I hadn’t done anything with my Apollo Lake-based AAEON UP Squared board for a while. It was time to pull it down off the shelf, install Windows 10, and use SourcePoint to debug the platform.
The first step in installing Windows 10 on the UP Squared is to create a compatible boot medium: specifically, a UEFI drive that will boot and install the OS. There are some good directions here: https://www.windowscentral.com/how-create-windows-10-usb-bootable-media-uefi-support. Note that I used the Rufus utility to create the bootable flash stick; the UP Squared board currently just boots to UEFI, and we need to format the stick with a (GUID partition table) GPT partition scheme to make it compatible. Using the Microsoft Media Creation Tool to create the bootable drive did not work.
So, first download the ISO file from https://www.microsoft.com/en-us/software-download/windows10. At the time of writing, I downloaded Windows 10 20H2.
Then use Rufus to format the USB stick. The stick I used was 16GB in size. Note that the Partition scheme is GPT, Target System is UEFI (non CSM), and File system is NTFS with Cluster size 4096 bytes (default):
It took a couple of minutes, and then I had an old HP 16GB bootable USB stick (I think I got this from a trade show sometime), that I inserted in the top USB Type A connector:
Then, it was just a matter of powering up the board, and following the installation instructions. Note that I kept the USB port at the top left hand side available, as this will be where I plug in the Intel Direct Connect Interface (DCI) cable for debugging – so, it’s useful to add a little USB hub onto the Type A USB port on the bottom, as a mouse is helpful (but not necessarily required) during the Windows installation process.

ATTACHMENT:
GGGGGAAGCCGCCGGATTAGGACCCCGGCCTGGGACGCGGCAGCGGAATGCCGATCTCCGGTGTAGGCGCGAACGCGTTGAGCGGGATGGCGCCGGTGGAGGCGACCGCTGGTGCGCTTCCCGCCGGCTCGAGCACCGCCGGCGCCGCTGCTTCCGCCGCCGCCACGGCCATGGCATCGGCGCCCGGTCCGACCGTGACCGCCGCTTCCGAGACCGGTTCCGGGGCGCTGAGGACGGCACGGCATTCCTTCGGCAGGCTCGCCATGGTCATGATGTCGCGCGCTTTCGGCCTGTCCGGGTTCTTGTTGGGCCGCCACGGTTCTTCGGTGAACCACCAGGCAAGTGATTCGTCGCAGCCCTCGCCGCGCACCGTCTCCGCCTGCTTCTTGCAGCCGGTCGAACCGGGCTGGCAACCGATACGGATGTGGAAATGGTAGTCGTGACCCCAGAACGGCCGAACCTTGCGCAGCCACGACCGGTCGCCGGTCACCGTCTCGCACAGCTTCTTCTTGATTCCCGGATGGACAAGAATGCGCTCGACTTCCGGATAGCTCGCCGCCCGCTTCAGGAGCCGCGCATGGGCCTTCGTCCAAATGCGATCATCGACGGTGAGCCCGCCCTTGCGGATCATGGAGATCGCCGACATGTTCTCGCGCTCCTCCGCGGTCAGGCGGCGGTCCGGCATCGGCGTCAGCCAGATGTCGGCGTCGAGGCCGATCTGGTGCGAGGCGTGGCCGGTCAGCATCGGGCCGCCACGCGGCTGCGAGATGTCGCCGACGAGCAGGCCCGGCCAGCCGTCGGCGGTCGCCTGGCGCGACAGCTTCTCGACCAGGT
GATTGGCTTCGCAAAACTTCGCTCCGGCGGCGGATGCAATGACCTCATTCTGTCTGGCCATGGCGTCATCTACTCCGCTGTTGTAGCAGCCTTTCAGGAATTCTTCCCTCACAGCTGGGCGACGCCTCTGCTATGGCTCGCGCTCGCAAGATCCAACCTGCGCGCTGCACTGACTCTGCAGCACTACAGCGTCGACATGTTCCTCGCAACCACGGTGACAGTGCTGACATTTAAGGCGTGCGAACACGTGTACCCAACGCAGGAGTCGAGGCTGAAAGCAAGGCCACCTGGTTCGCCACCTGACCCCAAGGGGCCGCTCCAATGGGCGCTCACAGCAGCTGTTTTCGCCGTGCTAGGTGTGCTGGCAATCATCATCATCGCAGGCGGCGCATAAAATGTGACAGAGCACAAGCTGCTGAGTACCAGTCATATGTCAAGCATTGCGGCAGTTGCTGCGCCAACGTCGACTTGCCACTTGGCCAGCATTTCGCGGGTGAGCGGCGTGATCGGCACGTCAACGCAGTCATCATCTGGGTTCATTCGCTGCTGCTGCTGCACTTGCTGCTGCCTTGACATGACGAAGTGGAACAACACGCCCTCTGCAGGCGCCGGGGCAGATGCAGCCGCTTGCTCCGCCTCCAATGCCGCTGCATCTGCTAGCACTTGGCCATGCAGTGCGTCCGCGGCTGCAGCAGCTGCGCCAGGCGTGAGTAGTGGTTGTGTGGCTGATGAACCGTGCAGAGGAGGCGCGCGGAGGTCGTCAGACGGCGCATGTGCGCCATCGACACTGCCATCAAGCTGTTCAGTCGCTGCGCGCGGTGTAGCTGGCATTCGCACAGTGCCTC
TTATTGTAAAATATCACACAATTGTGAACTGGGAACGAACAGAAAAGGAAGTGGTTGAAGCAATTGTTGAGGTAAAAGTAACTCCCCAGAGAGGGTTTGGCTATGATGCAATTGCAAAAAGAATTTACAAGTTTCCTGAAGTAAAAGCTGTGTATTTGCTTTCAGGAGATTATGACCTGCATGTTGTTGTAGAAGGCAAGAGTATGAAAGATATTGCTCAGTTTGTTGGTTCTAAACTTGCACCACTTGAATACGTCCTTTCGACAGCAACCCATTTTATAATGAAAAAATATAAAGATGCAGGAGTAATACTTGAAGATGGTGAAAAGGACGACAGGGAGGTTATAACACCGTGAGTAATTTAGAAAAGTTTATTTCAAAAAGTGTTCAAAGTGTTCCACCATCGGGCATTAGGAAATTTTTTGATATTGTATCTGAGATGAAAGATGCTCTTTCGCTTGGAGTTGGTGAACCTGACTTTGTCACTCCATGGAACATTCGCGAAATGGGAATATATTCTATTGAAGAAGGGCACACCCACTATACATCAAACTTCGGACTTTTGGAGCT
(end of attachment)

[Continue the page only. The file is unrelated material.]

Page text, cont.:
You see the typical steps involved in the installation:
Until, finally, the Windows desktop appears, nice and clean:
Opening up “This PC” in Windows Explorer shows the configuration with the main C: drive and the partitioned USB stick:
Now, it’s time to fire up SourcePoint and try some debugging. I set a breakpoint at the entry point to DXEMAIN, ran a little further, and captured some Intel processor trace data:
I then cleared the breakpoint, powered down the platform, and then rebooted and halted when I saw the “Windows flag”. Doing a “LoadCurrent” gave the following:
So, I need the Windows .pdb symbol files (or, should I say, a symbol server) to proceed further. It would be nice to tie this all in with WinDbg. I’ll write about that in a coming episode!
Want to learn more about the UP Squared board as a platform for open-source learning and development? See the earlier four episodes of the UP Squared Chronicles below: